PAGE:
Collapsed 'Primo Event Hall' dismantled

posted Jan 5, 2017, 7:19 PM by Joseph Gray   [ updated Jan 5, 2017, 7:21 PM ]

Mary Ann Thomas | Sunday, Jan. 1, 2017, 6:45 p.m.
Louis B. Ruediger | Tribune-Review
Joli Cibik salvaged some photographs Sunday morning from the Primo Event Hall, the former Sons of Italy in Vandergrift, which collapsed Saturday night.
Louis B. Ruediger | Tribune-Review
A demolition crew works Sunday, Jan. 1, 2017, on the remains of the Primo Event Hall, which collapsed Saturday night. The building was rented out for an event but was vacant at the time of the collapse. The structure is the former Sons of Italy on Lincoln Avenue in Vandergrift.
Louis B. Ruediger | Tribune-Review
Jim Cibik, co-owner of the Primo Event Hall, and his wife, Joli, survey the collapsed section of the building Sunday morning, Jan. 1, 2017. The collapsed structure is the former Sons of Italy on Lincoln Avenue in Vandergrift.

A demolition crew quickly dismantled some Vandergrift history Sunday, removing large chunks of bricks and twisted steel from the former Sons of Italy hall, which unexpectedly collapsed Saturday just hours before a party.

“We are super grateful that there were angels above,” said Joli Cibik of Kiski Township, the wife of one of the building's owners. 

No one was injured when the building collapsed just after 5 p.m., hours before a birthday party. The building was vacant as planners shopped at Sprankle's Market next door, Cibik said.

Because of safety concerns of debris hitting cars or pedestrians, the borough arranged for a demolition crew to remove loose bricks and other materials Sunday morning from the two-story commercial building.

Police on Sunday reopened the intersection of Franklin Avenue and Walnut Street and a portion of the parking lot between Sprankle's and the collapsed building, now known as the Primo Event Hall.

Most of the debris fell toward the supermarket parking lot where several cars were damaged, including the mayor's.

Cibik was able to access the inside front of the building to salvage old photos of Tony Chin, who was supposed to have his birthday party in the hall New Year's Eve, as well as an intact banner that read “lordy, lordy, look who's 40.”

“You can't get this stuff back,” she said.

Unfortunately, most — if not all — of the old photos and memorabilia from the founding days of the Italian club are likely lost, Cibik said.

The two-story, approximately 8,000-square-foot hall was built in 1915 by Italian immigrants.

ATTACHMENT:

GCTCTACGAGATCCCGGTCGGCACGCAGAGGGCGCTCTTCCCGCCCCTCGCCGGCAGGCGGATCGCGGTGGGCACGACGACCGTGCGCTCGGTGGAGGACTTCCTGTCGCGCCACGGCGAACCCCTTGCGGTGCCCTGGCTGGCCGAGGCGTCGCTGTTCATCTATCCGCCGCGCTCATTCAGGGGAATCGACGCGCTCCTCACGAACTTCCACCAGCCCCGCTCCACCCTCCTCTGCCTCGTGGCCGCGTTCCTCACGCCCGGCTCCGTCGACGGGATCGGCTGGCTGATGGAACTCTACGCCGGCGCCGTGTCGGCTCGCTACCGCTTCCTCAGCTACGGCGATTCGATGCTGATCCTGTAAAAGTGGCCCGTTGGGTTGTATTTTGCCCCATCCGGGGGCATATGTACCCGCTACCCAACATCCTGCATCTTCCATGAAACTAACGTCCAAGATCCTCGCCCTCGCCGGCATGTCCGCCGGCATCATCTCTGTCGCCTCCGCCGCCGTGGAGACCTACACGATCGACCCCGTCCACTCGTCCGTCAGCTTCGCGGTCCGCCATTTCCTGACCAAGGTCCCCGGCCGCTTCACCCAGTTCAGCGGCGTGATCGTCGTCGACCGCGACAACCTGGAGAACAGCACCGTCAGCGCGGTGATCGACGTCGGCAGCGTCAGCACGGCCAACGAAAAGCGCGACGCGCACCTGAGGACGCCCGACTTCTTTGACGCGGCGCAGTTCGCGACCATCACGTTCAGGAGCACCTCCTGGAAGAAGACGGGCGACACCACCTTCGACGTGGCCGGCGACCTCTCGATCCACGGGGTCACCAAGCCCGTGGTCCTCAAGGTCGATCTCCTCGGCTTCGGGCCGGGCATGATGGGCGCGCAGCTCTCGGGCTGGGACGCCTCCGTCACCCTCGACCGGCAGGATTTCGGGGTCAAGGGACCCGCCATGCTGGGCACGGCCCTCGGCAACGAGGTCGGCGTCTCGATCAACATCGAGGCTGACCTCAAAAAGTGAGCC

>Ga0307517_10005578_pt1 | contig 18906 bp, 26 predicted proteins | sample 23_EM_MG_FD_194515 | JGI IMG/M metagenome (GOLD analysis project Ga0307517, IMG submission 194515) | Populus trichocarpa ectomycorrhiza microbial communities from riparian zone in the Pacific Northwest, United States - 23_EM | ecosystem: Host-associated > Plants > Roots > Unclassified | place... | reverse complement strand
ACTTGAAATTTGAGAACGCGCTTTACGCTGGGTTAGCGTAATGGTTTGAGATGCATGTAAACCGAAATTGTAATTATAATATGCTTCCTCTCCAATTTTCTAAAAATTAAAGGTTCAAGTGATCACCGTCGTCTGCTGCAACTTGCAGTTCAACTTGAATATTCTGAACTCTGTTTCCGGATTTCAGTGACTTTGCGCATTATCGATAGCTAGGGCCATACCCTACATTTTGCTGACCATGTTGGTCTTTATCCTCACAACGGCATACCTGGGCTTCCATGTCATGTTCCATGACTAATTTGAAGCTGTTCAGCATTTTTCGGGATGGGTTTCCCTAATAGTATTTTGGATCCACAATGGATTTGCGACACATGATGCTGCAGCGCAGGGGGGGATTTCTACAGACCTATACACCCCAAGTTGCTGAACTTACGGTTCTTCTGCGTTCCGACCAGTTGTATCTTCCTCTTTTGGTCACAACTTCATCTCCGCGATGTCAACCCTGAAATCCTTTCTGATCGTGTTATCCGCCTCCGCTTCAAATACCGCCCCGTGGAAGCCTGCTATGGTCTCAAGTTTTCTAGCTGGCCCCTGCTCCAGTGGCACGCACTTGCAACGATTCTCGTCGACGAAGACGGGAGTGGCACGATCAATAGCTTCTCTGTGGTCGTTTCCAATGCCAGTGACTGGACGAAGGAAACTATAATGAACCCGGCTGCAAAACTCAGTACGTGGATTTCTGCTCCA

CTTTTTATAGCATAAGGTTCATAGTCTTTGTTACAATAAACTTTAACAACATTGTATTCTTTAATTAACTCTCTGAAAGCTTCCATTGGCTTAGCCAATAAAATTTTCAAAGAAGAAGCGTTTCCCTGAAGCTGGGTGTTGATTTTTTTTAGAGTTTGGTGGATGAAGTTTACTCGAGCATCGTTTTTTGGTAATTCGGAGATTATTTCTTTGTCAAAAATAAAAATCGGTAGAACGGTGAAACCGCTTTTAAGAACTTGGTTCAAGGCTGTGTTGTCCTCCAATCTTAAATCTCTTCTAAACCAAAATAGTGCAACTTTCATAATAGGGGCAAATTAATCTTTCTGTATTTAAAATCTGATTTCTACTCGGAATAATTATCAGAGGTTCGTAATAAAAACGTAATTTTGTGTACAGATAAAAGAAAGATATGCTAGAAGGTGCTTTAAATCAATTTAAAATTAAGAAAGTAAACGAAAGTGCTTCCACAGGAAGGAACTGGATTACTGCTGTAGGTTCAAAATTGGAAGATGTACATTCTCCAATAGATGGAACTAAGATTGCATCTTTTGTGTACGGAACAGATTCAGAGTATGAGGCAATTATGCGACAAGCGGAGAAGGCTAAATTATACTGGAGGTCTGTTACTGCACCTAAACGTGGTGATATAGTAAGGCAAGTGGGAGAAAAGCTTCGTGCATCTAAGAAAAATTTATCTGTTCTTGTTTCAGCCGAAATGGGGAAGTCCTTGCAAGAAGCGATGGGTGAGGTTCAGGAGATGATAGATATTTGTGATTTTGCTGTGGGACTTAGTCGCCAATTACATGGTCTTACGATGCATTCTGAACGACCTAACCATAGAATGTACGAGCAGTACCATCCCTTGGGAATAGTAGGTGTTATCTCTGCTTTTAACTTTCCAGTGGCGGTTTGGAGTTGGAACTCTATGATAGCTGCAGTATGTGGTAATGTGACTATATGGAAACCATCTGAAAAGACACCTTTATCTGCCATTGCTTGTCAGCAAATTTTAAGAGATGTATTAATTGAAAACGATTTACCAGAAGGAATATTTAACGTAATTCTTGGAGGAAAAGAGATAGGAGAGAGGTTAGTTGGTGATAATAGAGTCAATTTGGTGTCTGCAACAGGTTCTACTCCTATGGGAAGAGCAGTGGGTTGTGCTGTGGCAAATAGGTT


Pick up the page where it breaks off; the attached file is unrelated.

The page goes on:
“It's sad; it's an iconic building,” said Brian Carricato, president of Vandergrift council.

“Every person in town has been there for christenings, dances, bingos and spaghetti,” he said.

Sunday cleanup

The building is off-limits to the property owners and others as the borough has deemed the structure unsafe for people to enter, Carricato said.

The borough designated its emergency management coordinator, Steve Potoka, to oversee the safety of the building.

The roof and portions of the second floor collapsed inside the building, according to Carricato, who was not sure how much of the second floor fell into the first.

When the insurance investigation is complete, the borough will meet with the owners to learn the fate of the building.

“It makes you sick,” said one of the building's owners, Dave Cable. “We spent so much time and energy to fix it up.”

The hall, which could hold 150 people, was booked every weekend, he said.

No one knows what caused the collapse of the hall, Potoka said.

Some thought there could have been some kind of explosion because there were pieces of insulation hanging in a nearby tree. But Potoka and Cable said they don't know if that was the case.

Mary Ann Thomas is a Tribune-Review staff writer. Reach her at 724-226-4691 or

Christmas 2017 "Adopt a family Project" & "Gloves for Kids Project"

posted Dec 14, 2016, 7:34 PM by Joseph Gray   [ updated Dec 14, 2016, 7:39 PM ]



A special thank you to the following individuals and organizations who helped raise money and donate food and canned goods to families for Christmas and to purchase 600 pairs of gloves for Kiski Area Elementary East Primary, and Cardinal Maida Academy students:


Beneficial and Brotherly Love Society

Julia and Terry Martin

Kochka and Son Towing

Big Dawgs Performance

Dunmire-Kerr & Rowe Funeral Home

  Solomons Minimart II

Brady-Curran Funeral Home and Cremation Services

AJ's Bar and Restaurant

John Pomfret DBA Pomfret paint and variety

Tees n Tops

Spaniel Beer Distributor

Fox's Pizza

G and G restaurant

First Baptist Church of Vandergrift

The Whistling Duck

Sweetlane Chocolate Shop

Kelly's gathering room

Catholic daughters of Saint Gertrude

Casino theater

FCSLA Vilija Dinner

Just dance, Justine Alberts

Sprankles IGA

St. Vincent DePaul Conference St. Gertrude Parish

Council president Brian Carricato

Councilman Lenny Collini

Marilee Kessler

Diane Larue

Ashley Hannigan

Brenda Gray

Kelly Gray

To the many private and anonymous contributors...


A special thank you to you all. Merry Christmas from the Vandergrift Police Department.

Thanksgiving 2017 Vandergrift Police "Feed the Families Project"

posted Dec 14, 2016, 7:20 PM by Joseph Gray   [ updated Dec 14, 2016, 7:38 PM ]

See attached link...

A special thanks to the following sponsors

FCSLA, First catholic Slovak Ladies Association